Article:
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on garden rooms: a talk with hidcote's manager

by David Stowell via Wikimedia commonsI HAVE BEEN THINKING about garden “rooms” lately—about how it is that even a homemade and very informal garden like mine, built without any master plan or design expertise, ends up having defined spaces, anyhow. So when I saw news of a lecture by the manager of Hidcote Manor Garden in Gloucestershire, a century-old British treasure of 28 rooms, I wrote to ask the speaker some questions. Perhaps you’ll want to come to Berkshire Botanical Garden’s winter lecture–or if geography’s a challenge, and you’re not near western Massachusetts on Saturday, February 23 (or Philadelphia February 20, where he’s also speaking for the Pennsylvania Horticultural Society), just come learn a little on the jump page about the making of garden rooms from Glyn Jones.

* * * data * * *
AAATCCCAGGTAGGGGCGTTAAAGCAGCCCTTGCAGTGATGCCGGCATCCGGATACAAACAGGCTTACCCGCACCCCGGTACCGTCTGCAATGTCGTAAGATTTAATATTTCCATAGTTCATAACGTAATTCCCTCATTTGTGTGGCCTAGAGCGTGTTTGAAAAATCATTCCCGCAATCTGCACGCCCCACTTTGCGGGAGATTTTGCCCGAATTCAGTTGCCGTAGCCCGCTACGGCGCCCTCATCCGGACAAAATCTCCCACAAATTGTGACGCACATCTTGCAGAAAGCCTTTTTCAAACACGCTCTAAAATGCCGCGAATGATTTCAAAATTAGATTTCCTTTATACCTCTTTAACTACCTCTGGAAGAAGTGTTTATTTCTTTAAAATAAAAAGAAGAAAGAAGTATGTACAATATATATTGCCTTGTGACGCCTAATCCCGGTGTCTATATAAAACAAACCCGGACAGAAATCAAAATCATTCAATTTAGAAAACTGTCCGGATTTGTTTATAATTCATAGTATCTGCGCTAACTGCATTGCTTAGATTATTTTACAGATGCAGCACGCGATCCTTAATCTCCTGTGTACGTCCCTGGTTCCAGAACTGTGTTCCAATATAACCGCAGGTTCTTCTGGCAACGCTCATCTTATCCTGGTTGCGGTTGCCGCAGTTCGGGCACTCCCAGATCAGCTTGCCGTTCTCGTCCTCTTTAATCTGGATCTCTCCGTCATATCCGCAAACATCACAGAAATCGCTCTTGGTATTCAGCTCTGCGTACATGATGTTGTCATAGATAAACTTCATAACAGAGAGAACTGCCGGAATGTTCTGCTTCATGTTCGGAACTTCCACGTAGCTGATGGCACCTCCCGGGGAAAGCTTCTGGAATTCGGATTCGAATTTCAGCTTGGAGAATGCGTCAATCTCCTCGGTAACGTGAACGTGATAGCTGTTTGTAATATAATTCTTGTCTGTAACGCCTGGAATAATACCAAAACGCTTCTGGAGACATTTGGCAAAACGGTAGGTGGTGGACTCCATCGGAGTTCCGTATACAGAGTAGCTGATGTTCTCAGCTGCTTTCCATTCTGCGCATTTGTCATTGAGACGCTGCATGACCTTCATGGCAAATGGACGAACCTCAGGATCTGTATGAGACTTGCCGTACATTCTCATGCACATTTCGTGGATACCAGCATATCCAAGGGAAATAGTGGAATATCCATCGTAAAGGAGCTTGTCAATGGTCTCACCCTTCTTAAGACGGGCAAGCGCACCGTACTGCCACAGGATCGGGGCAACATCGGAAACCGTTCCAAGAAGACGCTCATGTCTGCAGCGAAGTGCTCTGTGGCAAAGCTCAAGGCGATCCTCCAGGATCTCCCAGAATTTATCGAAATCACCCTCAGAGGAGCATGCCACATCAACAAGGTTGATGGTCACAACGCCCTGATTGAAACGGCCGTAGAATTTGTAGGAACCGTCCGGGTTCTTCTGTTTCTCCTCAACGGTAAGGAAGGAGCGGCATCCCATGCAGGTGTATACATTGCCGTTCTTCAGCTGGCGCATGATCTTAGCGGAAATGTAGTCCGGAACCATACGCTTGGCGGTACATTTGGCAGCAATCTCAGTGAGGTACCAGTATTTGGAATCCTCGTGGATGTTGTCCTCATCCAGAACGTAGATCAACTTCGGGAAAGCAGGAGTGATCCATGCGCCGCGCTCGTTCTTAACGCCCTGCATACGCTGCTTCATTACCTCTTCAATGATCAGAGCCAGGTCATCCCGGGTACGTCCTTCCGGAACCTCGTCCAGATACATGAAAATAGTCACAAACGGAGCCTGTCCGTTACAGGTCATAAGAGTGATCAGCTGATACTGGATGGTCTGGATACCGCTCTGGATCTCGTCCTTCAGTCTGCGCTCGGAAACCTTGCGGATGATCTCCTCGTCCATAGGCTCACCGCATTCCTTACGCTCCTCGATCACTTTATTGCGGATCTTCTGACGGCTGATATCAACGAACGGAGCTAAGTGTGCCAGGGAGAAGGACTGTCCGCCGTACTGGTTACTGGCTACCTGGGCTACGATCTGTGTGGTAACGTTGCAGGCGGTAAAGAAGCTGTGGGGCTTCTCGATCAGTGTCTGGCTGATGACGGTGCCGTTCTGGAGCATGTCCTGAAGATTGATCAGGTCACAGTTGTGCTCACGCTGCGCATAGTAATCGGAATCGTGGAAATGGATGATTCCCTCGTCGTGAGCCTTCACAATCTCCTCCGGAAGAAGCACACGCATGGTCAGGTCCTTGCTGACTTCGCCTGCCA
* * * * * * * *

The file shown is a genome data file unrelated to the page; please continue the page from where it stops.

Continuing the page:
You may ask: Now why would I want to go to a talk about a historic and grand National Trust property situated in another climate altogether, a place long on fantastic walls and fountains, connecting outdoor “hallways,” magnificent topiaries, and hedges of box, hornbeam and yew? (As is probably the case in your garden, I have not one of those things here.)

On a visit maybe 20 years ago, Hidcote was the initial place I saw such formal lines contrasted against a “jungle style of planting.” Even though each garden area is clearly enclosed and its shape well-defined, as in the famed Red Border up top, the plants in individual beds within each area were invited to just have at it, to spill out into the paths here and there, and to spill into one another in a riot of color, texture and intimate connection that’s both restrained and unrestrained all at once. Delightful.

And then, it was this that made me perk up at news of the upcoming lecture:

On Garden Conservancy Open Days at my (not-a-manor) house (this year: May 11, June 1, August 17), I’m always startled when visitors say things like, “I love how your garden has individual rooms,” and I think, “Huh? Are you kidding?”